etc., May be Worthless.
You may continue to go back to your doctor year after year and get your
“normal blood tests.” You are told by your doctor to keep taking that same
dose of prescription thyroid hormone because… “your tests look
normal… keep taking your Synthroid (L-Thyroxine, Levoxyl,
Levothroid, etc.), and, I’ll see you in 6 months.”
Meanwhile you’re falling apart and feeling miserable. If not miserable, certainly not
as energetic as you know you should be.
All of the drugs listed above are synthetic (man-made) forms T4 and
may not be able to convert into the more active T3 thyroid hormone.
Important: if your synthetic T4 drug isn’t converting
into the more active T3, you’re going to feel less than
optimal. And, doctors miss this all the time.
And to complicate matters…
Millions of Americans go undiagnosed because most
doctors continue to use older, now outdated, guidelines.
Not only are blood tests inaccurate, but the parameters for determining who has a thyroid
disorder, and who doesn’t, have been changed. And I’ll bet you that 99% of the
doctors out there don’t even know this! They are just too busy to keep up with these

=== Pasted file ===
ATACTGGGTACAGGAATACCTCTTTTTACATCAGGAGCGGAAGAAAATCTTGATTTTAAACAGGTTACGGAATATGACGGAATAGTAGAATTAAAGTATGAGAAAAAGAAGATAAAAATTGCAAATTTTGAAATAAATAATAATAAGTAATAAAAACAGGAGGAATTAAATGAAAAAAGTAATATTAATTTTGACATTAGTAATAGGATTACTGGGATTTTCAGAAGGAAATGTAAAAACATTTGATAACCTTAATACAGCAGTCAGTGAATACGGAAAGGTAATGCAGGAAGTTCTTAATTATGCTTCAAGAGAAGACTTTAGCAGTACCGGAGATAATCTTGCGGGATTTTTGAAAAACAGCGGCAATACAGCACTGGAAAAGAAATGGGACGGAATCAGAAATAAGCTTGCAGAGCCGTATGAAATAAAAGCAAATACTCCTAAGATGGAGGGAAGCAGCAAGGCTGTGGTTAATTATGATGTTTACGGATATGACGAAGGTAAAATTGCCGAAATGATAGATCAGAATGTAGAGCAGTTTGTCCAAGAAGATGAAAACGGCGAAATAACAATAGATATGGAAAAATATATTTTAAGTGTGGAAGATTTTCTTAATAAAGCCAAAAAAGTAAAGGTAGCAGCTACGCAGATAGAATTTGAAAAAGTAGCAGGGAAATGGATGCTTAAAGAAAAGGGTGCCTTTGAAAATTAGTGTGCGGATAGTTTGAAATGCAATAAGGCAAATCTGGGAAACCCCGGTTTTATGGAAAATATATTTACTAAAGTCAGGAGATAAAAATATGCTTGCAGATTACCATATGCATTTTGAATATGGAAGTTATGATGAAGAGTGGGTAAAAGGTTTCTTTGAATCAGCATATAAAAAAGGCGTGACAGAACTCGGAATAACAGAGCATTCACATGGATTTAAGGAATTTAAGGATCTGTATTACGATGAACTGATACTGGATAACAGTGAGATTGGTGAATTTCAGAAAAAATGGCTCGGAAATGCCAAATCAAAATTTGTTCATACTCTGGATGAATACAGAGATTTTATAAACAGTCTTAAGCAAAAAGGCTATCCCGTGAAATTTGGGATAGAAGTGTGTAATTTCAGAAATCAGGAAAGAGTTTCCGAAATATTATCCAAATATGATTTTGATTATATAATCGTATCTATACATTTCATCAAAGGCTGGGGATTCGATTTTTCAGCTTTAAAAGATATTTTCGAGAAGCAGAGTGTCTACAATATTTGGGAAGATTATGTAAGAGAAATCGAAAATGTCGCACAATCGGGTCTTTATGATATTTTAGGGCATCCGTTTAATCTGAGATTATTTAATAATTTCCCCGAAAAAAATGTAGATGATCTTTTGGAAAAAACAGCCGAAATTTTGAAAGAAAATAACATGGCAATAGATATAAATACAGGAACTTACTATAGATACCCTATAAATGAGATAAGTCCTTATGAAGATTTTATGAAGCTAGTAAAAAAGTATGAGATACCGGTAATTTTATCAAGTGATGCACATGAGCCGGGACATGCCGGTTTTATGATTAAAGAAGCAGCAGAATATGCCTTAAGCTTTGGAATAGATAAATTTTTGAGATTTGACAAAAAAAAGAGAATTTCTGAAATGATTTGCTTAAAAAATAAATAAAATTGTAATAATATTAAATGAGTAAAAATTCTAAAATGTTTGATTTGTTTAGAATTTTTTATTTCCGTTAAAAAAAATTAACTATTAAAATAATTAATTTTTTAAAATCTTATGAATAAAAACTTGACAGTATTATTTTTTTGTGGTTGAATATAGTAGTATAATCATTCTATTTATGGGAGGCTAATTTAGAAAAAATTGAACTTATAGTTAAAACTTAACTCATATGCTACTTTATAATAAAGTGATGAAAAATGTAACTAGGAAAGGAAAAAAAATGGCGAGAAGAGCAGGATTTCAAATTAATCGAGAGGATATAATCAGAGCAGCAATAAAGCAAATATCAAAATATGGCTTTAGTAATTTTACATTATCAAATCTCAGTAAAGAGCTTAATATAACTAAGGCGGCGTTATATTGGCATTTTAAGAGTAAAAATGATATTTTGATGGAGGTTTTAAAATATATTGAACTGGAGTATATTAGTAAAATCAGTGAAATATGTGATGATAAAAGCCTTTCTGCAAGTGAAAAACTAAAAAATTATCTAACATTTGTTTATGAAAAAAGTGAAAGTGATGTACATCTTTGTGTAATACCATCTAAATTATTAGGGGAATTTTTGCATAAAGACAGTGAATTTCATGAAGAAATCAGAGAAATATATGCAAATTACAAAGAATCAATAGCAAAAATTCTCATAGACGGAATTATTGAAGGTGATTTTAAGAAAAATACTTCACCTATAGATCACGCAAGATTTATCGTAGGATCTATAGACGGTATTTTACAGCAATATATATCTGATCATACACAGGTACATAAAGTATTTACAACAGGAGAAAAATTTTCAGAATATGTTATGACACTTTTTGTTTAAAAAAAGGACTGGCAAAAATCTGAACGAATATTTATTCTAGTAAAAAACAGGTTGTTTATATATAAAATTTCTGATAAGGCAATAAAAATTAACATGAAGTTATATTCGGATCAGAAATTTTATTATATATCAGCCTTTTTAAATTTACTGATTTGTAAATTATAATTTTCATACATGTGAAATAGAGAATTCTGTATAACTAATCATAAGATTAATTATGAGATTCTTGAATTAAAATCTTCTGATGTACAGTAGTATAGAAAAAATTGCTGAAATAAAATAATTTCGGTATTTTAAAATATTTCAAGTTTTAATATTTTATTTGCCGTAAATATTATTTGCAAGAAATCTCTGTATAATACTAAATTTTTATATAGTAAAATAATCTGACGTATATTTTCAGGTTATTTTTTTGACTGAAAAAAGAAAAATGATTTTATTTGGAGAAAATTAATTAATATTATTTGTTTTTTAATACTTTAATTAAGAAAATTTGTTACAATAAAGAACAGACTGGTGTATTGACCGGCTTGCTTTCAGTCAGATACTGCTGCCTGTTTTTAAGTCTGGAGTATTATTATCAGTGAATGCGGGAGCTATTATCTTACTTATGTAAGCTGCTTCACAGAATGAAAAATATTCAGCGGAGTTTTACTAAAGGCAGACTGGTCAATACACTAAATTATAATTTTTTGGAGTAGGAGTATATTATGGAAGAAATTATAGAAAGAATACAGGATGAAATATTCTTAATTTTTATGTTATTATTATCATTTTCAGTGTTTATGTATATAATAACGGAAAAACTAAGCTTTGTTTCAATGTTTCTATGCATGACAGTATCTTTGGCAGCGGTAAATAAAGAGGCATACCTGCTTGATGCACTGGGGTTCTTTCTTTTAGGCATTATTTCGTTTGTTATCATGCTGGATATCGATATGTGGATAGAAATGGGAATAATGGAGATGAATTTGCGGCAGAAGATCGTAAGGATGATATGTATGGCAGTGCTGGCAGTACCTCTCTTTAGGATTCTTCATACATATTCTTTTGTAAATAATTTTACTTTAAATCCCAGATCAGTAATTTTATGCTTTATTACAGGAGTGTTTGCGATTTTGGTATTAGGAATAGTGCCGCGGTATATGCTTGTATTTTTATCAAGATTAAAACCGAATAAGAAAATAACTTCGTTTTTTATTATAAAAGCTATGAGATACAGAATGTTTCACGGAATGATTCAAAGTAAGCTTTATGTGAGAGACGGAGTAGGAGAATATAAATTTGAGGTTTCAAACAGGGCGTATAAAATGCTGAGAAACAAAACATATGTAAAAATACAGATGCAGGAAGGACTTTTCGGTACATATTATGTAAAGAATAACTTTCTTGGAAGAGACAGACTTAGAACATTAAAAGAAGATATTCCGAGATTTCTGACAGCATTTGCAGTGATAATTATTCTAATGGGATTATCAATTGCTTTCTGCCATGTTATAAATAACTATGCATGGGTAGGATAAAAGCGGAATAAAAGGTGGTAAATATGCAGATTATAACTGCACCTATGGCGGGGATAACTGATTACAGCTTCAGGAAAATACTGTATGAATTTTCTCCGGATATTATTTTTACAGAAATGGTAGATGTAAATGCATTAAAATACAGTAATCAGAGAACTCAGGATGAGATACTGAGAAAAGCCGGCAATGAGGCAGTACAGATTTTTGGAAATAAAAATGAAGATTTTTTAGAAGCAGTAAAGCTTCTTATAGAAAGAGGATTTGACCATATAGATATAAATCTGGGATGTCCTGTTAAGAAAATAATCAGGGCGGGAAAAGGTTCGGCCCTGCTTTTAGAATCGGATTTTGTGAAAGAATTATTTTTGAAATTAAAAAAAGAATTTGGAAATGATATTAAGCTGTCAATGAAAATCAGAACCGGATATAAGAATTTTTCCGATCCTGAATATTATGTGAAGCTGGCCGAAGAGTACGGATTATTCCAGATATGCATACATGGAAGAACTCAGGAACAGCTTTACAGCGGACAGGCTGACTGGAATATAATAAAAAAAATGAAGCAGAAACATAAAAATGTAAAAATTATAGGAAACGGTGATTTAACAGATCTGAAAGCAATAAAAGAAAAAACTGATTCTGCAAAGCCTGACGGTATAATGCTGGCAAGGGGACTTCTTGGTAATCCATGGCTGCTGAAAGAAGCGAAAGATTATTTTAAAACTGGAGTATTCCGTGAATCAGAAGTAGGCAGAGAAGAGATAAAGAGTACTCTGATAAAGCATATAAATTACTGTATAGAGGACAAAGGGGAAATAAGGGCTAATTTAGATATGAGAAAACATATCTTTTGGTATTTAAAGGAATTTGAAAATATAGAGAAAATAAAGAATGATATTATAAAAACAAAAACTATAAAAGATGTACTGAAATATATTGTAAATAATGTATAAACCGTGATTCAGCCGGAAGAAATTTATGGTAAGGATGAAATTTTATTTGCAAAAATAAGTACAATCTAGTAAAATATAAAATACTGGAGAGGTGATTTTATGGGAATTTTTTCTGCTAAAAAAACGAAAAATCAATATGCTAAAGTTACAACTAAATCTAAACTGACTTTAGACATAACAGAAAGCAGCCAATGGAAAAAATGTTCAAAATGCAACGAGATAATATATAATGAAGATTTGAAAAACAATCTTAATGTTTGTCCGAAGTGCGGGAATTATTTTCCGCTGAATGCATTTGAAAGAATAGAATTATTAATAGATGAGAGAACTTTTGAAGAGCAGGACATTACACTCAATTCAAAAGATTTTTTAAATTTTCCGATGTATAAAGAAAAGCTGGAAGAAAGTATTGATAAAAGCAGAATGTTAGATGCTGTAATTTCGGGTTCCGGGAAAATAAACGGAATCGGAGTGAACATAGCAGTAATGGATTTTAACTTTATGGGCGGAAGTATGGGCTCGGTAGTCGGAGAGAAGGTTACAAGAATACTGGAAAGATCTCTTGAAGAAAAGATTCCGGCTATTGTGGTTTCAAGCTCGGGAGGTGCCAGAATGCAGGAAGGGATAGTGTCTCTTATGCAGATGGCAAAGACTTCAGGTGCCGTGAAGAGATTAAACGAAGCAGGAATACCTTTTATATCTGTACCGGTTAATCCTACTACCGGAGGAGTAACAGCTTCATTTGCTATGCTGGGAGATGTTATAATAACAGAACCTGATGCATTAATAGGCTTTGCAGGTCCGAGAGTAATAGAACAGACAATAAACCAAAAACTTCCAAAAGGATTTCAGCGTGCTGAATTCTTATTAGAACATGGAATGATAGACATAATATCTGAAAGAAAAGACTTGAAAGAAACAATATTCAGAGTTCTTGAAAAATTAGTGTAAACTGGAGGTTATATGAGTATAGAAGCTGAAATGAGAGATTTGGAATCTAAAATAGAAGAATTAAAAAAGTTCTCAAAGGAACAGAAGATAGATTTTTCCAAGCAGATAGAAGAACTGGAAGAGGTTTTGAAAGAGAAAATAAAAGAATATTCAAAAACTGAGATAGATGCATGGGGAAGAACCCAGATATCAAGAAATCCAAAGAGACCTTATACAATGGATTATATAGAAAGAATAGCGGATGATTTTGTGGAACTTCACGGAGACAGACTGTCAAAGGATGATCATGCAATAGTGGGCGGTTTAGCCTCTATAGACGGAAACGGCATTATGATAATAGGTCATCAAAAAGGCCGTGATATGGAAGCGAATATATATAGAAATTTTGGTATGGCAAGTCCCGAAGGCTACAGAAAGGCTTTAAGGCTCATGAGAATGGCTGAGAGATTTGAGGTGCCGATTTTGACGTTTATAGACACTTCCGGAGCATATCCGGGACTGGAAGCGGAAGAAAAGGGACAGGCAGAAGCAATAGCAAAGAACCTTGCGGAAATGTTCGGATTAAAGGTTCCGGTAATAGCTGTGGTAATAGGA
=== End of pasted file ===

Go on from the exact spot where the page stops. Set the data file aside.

In the past, those with a thyroid-stimulating hormone (TSH) above 5.0 were considered
hypothyroid (have low thyroid). However, many doctors wouldn’t prescribe thyroid
hormone therapy until the TSH reached 10 or more.
In 2004, The American Association of Clinical Endocrinology (AACE) changed the
guidelines so that a TSH above 3.04 is NOW considered positive for hypothyroid.
Some doctors believe that anyone who has a TSH above 2, and complains of hypothyroid
symptoms (depression, fatigue, brain fog, etc.), should be placed on thyroid hormone.
And, I would agree with that. I routinely see patients who’ve been to their doctor, had a
thyroid blood test which showed their TSH was above 3.04, only to have their doctor tell
them “your blood tests look normal.”
The majority of labs are still using the old guidelines as well.
So if you go to your doctor, and he or she tests your blood, and
it comes back with a TSH of 4.0, they will tell you you’re fine,
“no problem with your thyroid.”
Oh, but traditional doctors are only too happy to treat your
symptoms of fatigue, weight gain, low moods, and high blood
pressure with the potentially dangerous drugs, Ritalin,
Adderall, Prozac, and blood pressure meds.
Of course, if they’d only treat your low thyroid, you
wouldn’t have all these symptoms in the first place!
Hey, you might actually GET WELL and not need to
see a doctor…You’d feel good again!
WHAT TO DO? HOW DO I KNOW IF THIS IS